Numbers of the delicate wood white were down by 66 percent last year on dismal 2007; its population has slumped by 90 percent over the long-term recording period. The duke of burgundy and the high brown fritillary are most at risk of extinction. The high brown survives in just 50 small sites: at one spot in Dartmoor, southwest England, there were 7,200 in 1995; last year, there were just 87. Nationwide, numbers have fallen by 85 percent over 10 years.
?his run of bad weather has really pushed those species to the brink in many areas,?says Martin Warren, the chief executive of Butterfly Conservation.
Butterflies find it difficult to fly, feed and mate in bad weather, but these figures are not just a seasonal blip caused by freakishly soggy summers. The 苞ollecting of British butterflies has ceased to be acceptable and yet butterfly populations have still plummeted. Far more devastating than unscrupulous collectors of old has been industrial agriculture and the loss of 97 percent of England's natural grassland and wildflower meadows; planting conifers or letting our broadleaved woodlands become too overgrown for woodland flowers; and the sprawl of motorways and urban development.
To this deadly cocktail has been added a new poison: climate change. In theory, a gentle global warming should benefit almost all of Britain's butterflies. Creatures of sunshine, most of our butterflies are found in southern England, where many are at the limit of their natural range; as our summers become hotter, these butterflies should thrive and spread further north. There are a few winners already: the beautiful comma is moving north and the rare silver-spotted skipper has done well thanks to hotter summers. Britain may also be visited more regularly by exotic species that were once rare migrants.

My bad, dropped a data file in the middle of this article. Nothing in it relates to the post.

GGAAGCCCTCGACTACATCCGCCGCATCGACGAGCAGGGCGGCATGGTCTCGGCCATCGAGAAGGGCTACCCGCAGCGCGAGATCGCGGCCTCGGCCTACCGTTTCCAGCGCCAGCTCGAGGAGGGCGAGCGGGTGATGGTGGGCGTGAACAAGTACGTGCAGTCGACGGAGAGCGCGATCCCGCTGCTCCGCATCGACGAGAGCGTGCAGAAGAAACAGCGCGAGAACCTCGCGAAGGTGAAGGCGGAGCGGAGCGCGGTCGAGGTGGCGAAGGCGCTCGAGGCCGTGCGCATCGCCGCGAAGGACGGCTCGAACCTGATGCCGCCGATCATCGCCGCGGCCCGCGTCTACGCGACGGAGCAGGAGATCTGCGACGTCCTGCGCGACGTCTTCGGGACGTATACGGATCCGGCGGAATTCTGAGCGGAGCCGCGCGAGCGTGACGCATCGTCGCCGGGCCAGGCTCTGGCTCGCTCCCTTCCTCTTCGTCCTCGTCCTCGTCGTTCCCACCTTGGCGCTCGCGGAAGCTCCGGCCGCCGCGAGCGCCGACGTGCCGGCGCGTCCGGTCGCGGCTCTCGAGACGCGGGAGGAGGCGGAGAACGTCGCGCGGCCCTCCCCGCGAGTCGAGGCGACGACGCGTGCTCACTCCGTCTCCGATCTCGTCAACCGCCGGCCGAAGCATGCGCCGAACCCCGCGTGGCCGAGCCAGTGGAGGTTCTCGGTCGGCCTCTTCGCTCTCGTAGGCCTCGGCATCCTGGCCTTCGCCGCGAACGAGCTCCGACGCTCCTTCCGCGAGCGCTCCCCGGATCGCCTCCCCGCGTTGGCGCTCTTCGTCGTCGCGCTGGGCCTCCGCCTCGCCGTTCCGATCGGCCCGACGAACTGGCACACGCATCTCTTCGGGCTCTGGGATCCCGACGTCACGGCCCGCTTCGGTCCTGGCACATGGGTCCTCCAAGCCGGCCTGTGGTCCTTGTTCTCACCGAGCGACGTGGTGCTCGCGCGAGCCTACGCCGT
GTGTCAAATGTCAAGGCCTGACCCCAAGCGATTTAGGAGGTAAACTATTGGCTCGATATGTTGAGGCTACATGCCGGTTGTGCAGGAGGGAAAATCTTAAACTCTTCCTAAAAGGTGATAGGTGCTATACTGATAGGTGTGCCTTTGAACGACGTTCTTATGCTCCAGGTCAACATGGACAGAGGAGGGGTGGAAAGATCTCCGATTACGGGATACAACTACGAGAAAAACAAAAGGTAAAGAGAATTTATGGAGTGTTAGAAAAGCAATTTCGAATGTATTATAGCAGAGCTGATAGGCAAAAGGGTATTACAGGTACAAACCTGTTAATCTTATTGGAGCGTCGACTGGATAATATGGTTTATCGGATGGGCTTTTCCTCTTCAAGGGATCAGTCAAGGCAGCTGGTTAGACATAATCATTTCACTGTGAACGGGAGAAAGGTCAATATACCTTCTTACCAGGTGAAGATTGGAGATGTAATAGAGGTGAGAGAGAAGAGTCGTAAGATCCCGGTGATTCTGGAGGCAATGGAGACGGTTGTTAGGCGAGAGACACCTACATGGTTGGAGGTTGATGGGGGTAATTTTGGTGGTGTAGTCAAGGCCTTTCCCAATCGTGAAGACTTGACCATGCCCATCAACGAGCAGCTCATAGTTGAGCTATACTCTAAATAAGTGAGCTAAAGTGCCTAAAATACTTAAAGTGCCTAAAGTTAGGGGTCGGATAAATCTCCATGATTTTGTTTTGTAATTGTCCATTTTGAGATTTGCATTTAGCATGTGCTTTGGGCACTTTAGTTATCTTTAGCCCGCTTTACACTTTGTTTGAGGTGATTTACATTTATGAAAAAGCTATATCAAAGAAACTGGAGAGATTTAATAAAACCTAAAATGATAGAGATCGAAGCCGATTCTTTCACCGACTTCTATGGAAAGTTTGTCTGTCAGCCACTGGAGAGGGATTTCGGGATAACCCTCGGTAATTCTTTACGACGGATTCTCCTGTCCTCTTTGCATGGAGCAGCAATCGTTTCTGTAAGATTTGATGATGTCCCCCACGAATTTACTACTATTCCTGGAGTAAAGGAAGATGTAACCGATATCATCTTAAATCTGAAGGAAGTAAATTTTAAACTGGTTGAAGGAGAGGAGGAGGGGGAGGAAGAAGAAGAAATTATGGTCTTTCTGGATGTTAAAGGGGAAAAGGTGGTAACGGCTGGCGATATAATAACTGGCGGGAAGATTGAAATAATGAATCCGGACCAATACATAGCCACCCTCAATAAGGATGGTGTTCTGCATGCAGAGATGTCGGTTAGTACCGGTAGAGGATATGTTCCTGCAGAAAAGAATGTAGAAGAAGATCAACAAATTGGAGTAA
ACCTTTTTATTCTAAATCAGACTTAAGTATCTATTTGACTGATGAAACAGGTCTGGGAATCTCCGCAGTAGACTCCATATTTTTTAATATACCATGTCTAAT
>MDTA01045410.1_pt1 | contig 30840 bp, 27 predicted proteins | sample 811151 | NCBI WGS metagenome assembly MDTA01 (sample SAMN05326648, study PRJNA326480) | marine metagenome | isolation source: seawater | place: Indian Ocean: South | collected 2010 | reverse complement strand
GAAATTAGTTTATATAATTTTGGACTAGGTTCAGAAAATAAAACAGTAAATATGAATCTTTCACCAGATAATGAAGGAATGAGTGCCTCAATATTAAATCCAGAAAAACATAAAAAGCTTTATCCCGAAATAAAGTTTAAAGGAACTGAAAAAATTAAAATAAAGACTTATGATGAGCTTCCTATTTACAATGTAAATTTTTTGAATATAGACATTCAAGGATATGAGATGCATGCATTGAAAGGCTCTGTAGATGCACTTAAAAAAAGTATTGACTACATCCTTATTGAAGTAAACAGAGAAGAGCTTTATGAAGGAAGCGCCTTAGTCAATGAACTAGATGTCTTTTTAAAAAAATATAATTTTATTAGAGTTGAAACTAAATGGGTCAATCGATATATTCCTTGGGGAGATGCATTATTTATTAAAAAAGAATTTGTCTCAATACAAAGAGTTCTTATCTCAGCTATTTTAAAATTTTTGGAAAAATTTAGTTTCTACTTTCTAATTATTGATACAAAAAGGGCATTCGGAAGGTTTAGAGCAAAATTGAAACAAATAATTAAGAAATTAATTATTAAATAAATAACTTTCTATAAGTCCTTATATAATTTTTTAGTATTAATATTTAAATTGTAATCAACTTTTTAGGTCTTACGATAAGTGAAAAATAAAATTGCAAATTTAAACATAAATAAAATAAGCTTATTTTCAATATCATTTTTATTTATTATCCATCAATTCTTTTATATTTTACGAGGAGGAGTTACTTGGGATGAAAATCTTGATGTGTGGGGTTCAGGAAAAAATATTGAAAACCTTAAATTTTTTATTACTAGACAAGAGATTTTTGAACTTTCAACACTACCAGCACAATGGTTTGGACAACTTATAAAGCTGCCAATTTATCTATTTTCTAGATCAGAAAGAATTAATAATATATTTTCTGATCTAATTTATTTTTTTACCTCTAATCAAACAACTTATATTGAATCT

The fate of one much-loved native shows that this happy outcome, however, will not come to pass for most species. The small tortoiseshell is the labrador of the butterfly world: cheerful and content to live close to humans. Its caterpillars devour ubiquitous nettles. As an adult butterfly, it feasts on suburban flowers and hibernates in garden sheds, pitter-pattering against our windows when spring comes round again. Thanks to climate change, it is spreading north and is now seen for the first time in remote parts of Scotland. Unfortunately, so too is Sturmia bella (how the person who named this ugly brute could call it beautiful is beyond me), a species of parasitic fly.
This nasty fly was recorded for the first time in Britain in Hampshire, southern England, 11 years ago. By last summer, it had reached Merseyside, northwest England, thanks to a modus operandi every bit as gory as the Alien films. It lays its microscopic eggs on patches of nettles where small tortoiseshell caterpillars feed. These unwittingly eat the fly? eggs which become tiny worms inside the caterpillar, bursting out of their bodies just when the small tortoiseshell is beginning its miraculous transformation into a butterfly inside its chrysalis.
Last year was the worst ever year for small tortoiseshells, its population slumping by 45 percent compared with 2007, despite thousands of migrant small tortoiseshells arriving from Europe in September. In southern and central England, it appears to have been virtually wiped out: during my afternoon roaming the Chilterns last week, I saw 10 peacocks and 12 yellow brimstones and the odd rather more elusive species, such as the grizzled skipper, but not a single small tortoiseshell.